Belle's Magical World is a 1998 direct-to-video Disney midquel film and the third installment in the Beauty and the Beast trilogy. It was originally released on February 17, 1998, and features the voices of Paige O'Hara as Belle, Robby Benson as The Beast, Jerry Orbach as Lumiere, David Ogden Stiers as Cogsworth, and Anne Rogers, who replaced Angela Lansbury as Mrs. Potts. The film features two songs performed by Belle, Listen With Our Hearts and A Little Thought. This storyline is set within the timeline of the original Beauty and the Beast (after Christmas, but before the fight against Gaston).'
When first released in 1998, this film was titled Belle's Magical World and consisted of three connected segments called The Perfect Word, Fifi's Folly and The Broken Wing. For 2003 Special Edition, released on February 25, the title was changed to Beauty and the Beast: Belle's Magical World, and included another segment called Mrs. Potts's Party, making the film 22 minutes longer.
The Perfect WordEdit
The Beast and Belle plan to eat together, and the Beast asks for advice from Lumiere. While Cogsworth escorts Belle to the dining room, they come across the castle's well-meaning but rather verbose writer, Webster, turned into a dictionary, whom Belle invites to join them in the dining room (to Cogsworth's dismay). During the meal, while Belle explains a story she had been reading to the Beast, the Beast gets sweaty and demands that the windows be opened, despite there being a draught and the other servants getting cold.
The Beast and Belle get into an argument, and the Beast strikes Webster off the table when the latter begins giving unwanted synonyms to Belle's insults. Subsequently, they both stop speaking to each other, despite Lumiere and Cogsworth's attempts to patch things up. Eventually, Webster, feeling guilty for his part, forges a letter of apology from the Beast to Belle with his friends, Crane (a pile of papers) and LePlume (a quill). Belle sees the letter, and makes amends with the Beast.
That night, however, the truth comes out, and after a furious chase around the castle, Beast catches and banishes Webster, Crane and LePlume for the forgery, throwing them into the forest. Belle ventures out and brings them back, and the Beast, touched by Belle's sympathy, forgives the three and allows them back in, realizing that their intentions were good. The moral of this story being how easy it is to forgive.
On the anniversary of Lumiere's first date with Fifi, Lumiere grows so nervous to the point that he cleans himself excessively and turns to Belle for advice, by walking with her in the garden and reciting what he plans to say to Fifi to her. Fifi overhears this, and believes that Lumiere and Belle are having an affair behind her back. In reality, Lumiere has planned a surprise snow ride around the castle gardens with Fifi. To get back at Lumiere, Fifi attempts to seduce Cogsworth, who is apparently not interested.
In the end, things are cleared up and Lumiere and Fifi go for the ride, but the pot they are sitting in slips off the edge of the balcony and hangs over the moat (the same chasm in which Gaston will eventually meet his doom). Lumiere holds onto Fifi for while hanging for dear life, and tells her he loves her. Before they can fall, Belle, Cogsworth and a few more servants arrive and get them back to safety. In this story everyone learns that "sometimes things are just as they seem."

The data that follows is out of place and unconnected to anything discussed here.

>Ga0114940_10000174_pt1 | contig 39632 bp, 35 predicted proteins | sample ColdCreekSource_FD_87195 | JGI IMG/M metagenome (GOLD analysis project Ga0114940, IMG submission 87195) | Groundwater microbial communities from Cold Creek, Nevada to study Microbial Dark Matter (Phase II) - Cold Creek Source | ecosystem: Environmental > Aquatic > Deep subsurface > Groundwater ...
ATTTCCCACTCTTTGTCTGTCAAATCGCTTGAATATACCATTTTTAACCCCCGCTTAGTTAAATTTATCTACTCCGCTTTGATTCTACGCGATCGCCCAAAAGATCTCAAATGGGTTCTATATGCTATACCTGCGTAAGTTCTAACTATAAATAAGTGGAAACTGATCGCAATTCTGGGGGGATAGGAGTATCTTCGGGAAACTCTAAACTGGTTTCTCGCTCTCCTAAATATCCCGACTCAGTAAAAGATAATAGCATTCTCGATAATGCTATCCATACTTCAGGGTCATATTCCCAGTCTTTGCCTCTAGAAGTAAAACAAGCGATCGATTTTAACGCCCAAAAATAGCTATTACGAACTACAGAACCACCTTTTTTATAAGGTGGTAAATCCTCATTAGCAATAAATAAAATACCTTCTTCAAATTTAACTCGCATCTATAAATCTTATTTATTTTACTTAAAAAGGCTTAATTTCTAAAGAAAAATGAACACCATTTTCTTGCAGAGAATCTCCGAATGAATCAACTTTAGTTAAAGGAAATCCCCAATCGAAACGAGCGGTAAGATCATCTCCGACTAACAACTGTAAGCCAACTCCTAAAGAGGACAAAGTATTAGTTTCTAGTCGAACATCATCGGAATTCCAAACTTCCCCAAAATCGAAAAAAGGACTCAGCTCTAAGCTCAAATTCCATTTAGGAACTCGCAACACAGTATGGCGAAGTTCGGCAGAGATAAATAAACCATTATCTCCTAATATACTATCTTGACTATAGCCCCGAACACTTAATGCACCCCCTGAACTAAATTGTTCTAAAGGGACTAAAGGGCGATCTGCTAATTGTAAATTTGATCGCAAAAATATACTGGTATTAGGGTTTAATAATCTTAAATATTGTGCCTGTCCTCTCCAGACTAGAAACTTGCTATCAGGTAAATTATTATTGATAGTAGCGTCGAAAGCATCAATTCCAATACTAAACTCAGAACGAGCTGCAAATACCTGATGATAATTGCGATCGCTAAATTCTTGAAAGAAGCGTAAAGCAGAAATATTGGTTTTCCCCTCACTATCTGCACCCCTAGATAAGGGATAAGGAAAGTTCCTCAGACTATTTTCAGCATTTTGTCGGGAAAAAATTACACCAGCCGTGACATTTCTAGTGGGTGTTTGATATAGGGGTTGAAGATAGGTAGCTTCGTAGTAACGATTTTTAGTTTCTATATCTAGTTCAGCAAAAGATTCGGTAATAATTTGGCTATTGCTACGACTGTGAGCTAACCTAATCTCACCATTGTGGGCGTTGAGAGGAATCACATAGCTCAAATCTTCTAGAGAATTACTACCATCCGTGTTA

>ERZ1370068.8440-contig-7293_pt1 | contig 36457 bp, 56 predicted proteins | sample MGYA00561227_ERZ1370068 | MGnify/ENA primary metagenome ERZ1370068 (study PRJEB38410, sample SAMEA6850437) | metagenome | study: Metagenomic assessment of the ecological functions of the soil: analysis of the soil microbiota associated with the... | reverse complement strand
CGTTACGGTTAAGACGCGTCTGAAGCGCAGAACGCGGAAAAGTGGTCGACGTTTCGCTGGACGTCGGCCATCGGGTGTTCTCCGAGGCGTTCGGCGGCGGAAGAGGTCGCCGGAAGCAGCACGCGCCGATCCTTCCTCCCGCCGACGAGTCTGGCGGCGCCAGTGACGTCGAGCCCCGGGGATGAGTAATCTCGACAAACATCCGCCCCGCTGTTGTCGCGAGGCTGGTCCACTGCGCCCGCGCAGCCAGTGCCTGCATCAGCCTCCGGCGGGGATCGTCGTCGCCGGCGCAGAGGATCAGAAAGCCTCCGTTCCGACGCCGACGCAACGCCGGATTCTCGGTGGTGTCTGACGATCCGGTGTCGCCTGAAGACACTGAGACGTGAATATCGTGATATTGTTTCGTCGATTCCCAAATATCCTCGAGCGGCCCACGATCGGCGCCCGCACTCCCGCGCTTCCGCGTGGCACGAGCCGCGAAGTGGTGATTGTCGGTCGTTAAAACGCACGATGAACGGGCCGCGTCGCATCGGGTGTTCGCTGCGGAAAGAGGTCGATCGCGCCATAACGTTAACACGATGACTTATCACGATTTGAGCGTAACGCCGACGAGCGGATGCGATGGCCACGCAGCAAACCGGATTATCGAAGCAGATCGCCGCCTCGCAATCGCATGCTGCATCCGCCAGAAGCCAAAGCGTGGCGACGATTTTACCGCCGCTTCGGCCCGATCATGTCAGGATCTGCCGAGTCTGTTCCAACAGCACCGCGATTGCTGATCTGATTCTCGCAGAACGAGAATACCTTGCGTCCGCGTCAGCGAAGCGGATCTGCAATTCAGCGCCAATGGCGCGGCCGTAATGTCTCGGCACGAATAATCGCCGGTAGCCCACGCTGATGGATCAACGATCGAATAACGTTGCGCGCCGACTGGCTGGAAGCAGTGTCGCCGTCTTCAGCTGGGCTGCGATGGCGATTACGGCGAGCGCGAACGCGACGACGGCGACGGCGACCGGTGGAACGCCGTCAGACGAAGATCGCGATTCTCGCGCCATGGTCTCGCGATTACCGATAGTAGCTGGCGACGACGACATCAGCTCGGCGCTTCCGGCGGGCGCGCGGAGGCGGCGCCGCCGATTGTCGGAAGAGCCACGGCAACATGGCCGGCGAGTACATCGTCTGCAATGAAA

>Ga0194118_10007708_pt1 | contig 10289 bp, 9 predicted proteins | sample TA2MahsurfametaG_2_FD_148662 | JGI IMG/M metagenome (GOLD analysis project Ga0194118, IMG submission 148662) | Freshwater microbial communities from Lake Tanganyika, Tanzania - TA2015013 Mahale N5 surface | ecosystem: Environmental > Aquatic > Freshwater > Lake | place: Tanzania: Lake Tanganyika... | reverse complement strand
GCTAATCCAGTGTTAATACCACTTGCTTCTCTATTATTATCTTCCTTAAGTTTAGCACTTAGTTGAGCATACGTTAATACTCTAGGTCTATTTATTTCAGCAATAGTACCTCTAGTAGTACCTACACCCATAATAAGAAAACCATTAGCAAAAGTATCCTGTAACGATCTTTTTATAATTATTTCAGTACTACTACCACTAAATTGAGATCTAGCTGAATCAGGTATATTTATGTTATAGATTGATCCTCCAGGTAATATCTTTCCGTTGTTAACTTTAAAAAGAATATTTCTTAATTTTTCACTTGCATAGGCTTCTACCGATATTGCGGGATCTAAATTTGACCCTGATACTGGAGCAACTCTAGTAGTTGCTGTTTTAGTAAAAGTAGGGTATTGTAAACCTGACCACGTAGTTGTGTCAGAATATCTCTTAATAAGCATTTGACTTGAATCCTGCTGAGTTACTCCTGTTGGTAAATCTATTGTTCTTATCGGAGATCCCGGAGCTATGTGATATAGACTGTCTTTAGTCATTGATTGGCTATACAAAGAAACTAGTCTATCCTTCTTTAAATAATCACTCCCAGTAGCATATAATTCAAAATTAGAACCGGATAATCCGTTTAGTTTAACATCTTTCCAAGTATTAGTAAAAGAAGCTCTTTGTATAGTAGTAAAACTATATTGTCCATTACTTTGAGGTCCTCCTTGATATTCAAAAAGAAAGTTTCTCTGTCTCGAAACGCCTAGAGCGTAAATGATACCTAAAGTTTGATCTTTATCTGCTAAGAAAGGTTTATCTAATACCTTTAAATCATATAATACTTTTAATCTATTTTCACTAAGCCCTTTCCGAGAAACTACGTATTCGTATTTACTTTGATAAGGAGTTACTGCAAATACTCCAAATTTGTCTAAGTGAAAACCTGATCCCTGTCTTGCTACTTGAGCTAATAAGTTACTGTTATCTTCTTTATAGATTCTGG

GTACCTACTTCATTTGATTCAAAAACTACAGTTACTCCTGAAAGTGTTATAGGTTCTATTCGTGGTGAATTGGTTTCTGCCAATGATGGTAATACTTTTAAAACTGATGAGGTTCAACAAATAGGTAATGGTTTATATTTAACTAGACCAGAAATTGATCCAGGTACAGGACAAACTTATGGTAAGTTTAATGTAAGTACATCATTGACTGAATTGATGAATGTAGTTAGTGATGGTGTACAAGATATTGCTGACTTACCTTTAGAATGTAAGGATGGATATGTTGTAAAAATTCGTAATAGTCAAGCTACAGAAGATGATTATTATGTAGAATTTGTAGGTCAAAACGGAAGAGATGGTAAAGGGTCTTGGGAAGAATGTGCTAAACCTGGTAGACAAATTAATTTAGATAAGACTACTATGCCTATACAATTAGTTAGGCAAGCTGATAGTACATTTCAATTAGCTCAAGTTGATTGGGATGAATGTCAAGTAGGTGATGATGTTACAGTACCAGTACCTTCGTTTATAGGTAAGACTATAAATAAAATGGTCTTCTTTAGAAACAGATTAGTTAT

Mrs. Potts' PartyEdit
Mrs. Potts is feeling depressed due to dreadful weather, and Belle, who has come to look at Mrs. Potts as a mother figure, decides to cheer her up by throwing a surprise party for her, all the while without waking the sleeping Beast (who spent the entire previous night fixing a leak in the roof). However, Lumiere and Cogsworth's rivalry gets in the way, in fields such as composing music, Mrs. Potts' favourite flowers (which they have to hide in the Beast's room every time Mrs. Potts sees them), and the cake's flavours.
Eventually, Lumiere and Cogsworth's attempts to sabotage one another's decisions comes to a point where the baking cake explodes and makes a complete mess in the kitchen. Lumiere and Cogsworth, after a scolding from Belle, decide to put their rivalry behind them for good and work together to make a small surprise for Mrs. Potts. The plan goes well, and Mrs. Potts is cured of her depression, and the sun finally shines again. In this story, everyone learned the great power of cooperation and compromises.
Belle and Beast arrange to have lunch together again, but an injured bird accidentally flies into Belle's room, and she forgets her arrangement, instead paying more attention to the bird. Beast discovers this, and flies into a rage, trying to catch the bird, but he trips over Cogsworth and hits his head hard on the floor. This strips him of his hatred for birds, but his selfishness drives him to lock the bird in a cage and demand that he sing for him when he pleases, but the obviously saddened and frightened bird refuses.
Meanwhile, Cogsworth feels he is losing control over his staff, and demands their respect with harsh treatment. In the meantime, Belle convinces Beast otherwise, and he releases the bird once its wing is cured, but the bird, still too weak, begins to fall, and Beast rushes to rescue it. In the process, Cogsworth falls from the West Wing balcony and into the garden, but is unhurt, and learns that you cannot demand respect, but you can earn it by giving it. And Belle and Beast make amends, and Beast learns to treat people and animals with respect and compassion.